In my musings, it is only right and proper that I include a few of the cars which I have owned that haven’t exactly been the most glorious moments of my driving career. There is a neat grouping of these, which will explain the title of this piece, as they are the Peugeots which have played a part in my life.
What is wrong with Peugeots, do I hear you ask?
Well, allow me to answer; nothing, if you are referring to the multifarious pre-war types, or post-war, the 203, 304, 403, 404, 106 Rallye, 205 GTi and, of course, that magnificent pre-people carrier people carrier, the 504 estate.
However, reverse that last model’s numbers and you arrive at one of the most miserable pieces of transport placed on Earth, since god stuck some legs on a runtish horse and called it a donkey. Okay, okay, yes there are ‘good’ versions out there, no doubt, whether it’s the diesel estates, so beloved of country folk, capable of equivalent mileages of that to the moon and most of the way back. Or perhaps the 405 Mi16; Peugeot fans (do they exist?) will know better than me and I’m not about to waste any of the life I have remaining finding out. I didn’t have any of those types. I had a basic 405, petrol-powered estate.
This car was the most soul-destroying drive of my life. Long journeys saw me exit from behind the steering in monochrome, the joy sucked from me, as surely as a dementor draining Potterian pluck at a Hogwarts picnic. Its lack of performance, stodgy pensioner-pleasing handling and styling seemingly designed to make me look like a failed human being made me feel that way. My ownership of the deathly dull machine was thankfully brief. It was replaced by an equally stodgy, but somehow more bearable Volvo 940 Diesel Estate, with a top-end tapping noise that I never did bother to investigate. I piled sixty thousand miles on the thing in a little over a year before it expired, thus proving that ‘bangernomics’ often works.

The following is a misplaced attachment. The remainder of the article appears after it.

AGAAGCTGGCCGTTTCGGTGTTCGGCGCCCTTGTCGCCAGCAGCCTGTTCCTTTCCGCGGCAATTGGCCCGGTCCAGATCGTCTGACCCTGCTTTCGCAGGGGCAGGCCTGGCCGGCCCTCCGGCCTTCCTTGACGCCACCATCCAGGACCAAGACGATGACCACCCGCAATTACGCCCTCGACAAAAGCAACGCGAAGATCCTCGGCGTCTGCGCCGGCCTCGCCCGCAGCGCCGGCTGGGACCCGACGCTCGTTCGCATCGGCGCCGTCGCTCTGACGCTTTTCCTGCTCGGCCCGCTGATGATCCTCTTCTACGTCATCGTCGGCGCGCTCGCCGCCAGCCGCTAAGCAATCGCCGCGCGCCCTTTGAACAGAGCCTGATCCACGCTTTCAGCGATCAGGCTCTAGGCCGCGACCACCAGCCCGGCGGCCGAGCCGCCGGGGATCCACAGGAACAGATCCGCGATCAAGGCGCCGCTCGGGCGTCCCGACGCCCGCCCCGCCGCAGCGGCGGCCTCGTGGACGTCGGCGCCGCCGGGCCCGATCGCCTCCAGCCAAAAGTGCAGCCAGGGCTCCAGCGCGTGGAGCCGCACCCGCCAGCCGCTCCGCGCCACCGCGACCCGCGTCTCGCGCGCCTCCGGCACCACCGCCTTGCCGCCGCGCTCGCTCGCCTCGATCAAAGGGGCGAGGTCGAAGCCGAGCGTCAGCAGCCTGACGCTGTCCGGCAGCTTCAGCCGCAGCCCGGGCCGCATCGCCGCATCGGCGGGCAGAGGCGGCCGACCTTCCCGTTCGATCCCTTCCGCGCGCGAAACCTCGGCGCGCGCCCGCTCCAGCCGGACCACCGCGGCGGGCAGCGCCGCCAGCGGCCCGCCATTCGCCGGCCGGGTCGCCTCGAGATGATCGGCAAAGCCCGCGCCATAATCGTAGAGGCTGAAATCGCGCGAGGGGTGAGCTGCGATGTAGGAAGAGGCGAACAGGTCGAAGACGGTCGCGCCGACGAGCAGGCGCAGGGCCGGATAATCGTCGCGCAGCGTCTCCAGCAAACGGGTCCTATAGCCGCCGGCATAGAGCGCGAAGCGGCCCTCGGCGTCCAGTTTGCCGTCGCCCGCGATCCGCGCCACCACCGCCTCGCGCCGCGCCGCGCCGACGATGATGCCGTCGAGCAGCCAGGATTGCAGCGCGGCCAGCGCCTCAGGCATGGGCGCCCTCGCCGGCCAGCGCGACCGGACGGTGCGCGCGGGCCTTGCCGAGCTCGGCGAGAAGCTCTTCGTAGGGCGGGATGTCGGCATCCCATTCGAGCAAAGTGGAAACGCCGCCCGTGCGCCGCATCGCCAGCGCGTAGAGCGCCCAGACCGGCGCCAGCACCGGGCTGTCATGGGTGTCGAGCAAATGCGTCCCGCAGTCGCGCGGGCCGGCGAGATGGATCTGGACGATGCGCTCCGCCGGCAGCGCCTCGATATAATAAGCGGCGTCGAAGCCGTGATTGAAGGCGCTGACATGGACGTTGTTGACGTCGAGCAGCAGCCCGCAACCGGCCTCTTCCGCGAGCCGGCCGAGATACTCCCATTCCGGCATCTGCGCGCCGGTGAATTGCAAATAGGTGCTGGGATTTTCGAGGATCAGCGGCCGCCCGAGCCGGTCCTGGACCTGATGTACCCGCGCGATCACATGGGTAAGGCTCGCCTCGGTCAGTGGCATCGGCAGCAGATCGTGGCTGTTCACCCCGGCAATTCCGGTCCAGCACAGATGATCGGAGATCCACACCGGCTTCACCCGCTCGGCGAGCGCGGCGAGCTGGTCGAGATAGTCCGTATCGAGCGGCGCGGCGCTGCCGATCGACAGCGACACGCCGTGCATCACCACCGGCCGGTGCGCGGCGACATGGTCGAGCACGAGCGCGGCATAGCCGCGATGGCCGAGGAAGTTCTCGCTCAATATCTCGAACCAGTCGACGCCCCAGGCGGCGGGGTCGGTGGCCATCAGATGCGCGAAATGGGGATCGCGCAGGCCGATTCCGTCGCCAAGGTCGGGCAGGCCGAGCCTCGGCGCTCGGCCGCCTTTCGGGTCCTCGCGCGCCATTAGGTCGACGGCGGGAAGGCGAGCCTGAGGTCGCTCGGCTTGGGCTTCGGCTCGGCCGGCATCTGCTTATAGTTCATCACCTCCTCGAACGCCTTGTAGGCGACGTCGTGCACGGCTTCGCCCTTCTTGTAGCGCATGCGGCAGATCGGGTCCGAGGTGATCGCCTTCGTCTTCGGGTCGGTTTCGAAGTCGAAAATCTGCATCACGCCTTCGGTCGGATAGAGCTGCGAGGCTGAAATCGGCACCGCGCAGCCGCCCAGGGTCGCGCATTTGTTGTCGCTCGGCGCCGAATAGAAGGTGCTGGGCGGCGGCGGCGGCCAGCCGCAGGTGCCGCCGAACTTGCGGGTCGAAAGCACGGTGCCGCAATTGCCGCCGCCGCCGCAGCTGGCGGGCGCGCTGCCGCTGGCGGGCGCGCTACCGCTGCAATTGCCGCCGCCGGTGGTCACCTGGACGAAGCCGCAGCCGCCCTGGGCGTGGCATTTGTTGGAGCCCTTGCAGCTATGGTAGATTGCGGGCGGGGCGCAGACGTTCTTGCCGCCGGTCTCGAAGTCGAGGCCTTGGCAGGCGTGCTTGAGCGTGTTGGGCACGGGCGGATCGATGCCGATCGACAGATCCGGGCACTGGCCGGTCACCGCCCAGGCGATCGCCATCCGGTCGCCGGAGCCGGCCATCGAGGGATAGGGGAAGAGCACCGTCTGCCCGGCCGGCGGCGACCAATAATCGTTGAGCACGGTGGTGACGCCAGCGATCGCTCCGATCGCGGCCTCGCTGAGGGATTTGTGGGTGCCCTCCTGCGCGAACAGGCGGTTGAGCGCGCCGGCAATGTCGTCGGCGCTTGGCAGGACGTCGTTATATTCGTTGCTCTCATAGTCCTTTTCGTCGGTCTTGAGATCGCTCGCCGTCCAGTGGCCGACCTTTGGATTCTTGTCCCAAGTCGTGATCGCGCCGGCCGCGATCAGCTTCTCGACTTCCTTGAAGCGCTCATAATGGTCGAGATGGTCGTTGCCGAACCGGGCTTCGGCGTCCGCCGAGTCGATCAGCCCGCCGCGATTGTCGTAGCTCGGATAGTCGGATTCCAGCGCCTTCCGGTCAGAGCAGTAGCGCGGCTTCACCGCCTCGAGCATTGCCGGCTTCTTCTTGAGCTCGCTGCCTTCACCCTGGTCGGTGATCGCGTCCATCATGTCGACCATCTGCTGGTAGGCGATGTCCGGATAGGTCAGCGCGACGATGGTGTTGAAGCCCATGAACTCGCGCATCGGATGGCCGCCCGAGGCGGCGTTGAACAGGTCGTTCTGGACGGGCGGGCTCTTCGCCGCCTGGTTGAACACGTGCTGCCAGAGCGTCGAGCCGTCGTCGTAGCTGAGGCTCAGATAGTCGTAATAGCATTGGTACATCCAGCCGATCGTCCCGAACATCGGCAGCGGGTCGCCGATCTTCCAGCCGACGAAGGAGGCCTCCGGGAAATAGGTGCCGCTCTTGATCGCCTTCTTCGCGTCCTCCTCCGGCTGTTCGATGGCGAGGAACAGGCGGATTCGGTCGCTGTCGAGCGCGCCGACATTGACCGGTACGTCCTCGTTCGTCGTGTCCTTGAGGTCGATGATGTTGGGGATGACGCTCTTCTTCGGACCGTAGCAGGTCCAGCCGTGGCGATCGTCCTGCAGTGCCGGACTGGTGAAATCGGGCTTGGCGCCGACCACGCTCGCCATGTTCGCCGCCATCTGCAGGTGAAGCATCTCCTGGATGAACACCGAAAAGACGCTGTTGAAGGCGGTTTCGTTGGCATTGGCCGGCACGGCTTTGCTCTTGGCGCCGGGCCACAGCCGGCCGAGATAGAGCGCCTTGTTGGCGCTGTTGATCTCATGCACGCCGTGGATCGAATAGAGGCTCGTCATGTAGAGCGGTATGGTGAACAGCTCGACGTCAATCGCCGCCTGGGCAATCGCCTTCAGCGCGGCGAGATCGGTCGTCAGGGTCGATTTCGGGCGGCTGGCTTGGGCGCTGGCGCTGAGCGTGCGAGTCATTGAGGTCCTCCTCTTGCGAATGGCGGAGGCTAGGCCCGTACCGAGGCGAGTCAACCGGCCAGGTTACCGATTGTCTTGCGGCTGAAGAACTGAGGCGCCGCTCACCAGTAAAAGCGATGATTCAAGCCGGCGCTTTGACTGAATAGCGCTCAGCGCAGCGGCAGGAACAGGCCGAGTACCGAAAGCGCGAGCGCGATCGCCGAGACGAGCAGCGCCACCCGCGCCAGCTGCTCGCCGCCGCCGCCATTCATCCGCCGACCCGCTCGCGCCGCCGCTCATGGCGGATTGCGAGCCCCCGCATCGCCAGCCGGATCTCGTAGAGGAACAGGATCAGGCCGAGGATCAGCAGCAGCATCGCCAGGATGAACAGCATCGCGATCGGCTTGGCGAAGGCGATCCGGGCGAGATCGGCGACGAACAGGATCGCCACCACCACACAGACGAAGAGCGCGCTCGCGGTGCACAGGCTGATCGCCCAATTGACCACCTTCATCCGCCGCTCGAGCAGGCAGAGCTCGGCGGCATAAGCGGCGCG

My other Peugeots were smaller vehicles, altogether. The first was a base model 205 registration number F339LAR. Now this wasn’t a terrible car, just quite simply dull and smelling of the unrecyclable thermoplastic of which its interior mostly consisted. One thing that it did alert me to was that these cars were decently protected against rust and despite a tendency to thinness of skin, UV-attacked interiors tended to give up the ghost before the structure.
I ended up selling this car to one of my fellow band members, who must have also found it dull, as within a fortnight he’d wallpapered the interior with some rather fetching Anaglypta, the only such instance that I’ve experienced.
My (hopefully) final nineties and noughties Peugeot owning experience came in a brace of 206s, one petrol, one diesel.
The diesel version had a worn rear nearside trailing arm bearing, which made cornering interesting until I got around to replacing the whole of the rear assembly with one from a local scrapyard. The petrol 206 was an entirely unremarkable machine and I tended to shun it, favouring the Massey-Ferguson-like tones of the diesel.
Having the two similar cars did have one particular drawback and the dullness of the machines perhaps contributed to this. You see, it was possible to fill the diesel version with petrol and I achieved this on a number of occasions. Living as I then did some ten miles to the west of Shrewsbury, my error would not report until around 8.5 miles and then the performance would drop off rather dramatically.
On the first occasion I committed this epic fail, I figured that I’d probably done just about as much damage as I could and so I pressed on home. Happily, I reached my destination and so was able to drain the tank, the retrieved contents of which were successfully tried out in my decrepit lawnmower.
I managed the same error at least three more times and each time, after draining the tank and refuelling with the correct substance, the engine sprang back into life and with no apparent ill effects.
Both of these final Peugeots went the way of most of my time-expired cars in the twenty-teens, by being exchanged for beer, in a deal with my local pub landlord. The beer was of course ‘draught’ and not in Peugeot-like tin cans.
Necessary cookies are absolutely essential for the website to function properly. This category only includes cookies that ensures basic functionalities and security features of the website. These cookies do not store any personal information.
Any cookies that may not be particularly necessary for the website to function and is used specifically to collect user personal data via analytics, ads, other embedded contents are termed as non-necessary cookies. It is mandatory to procure user consent prior to running these cookies on your website.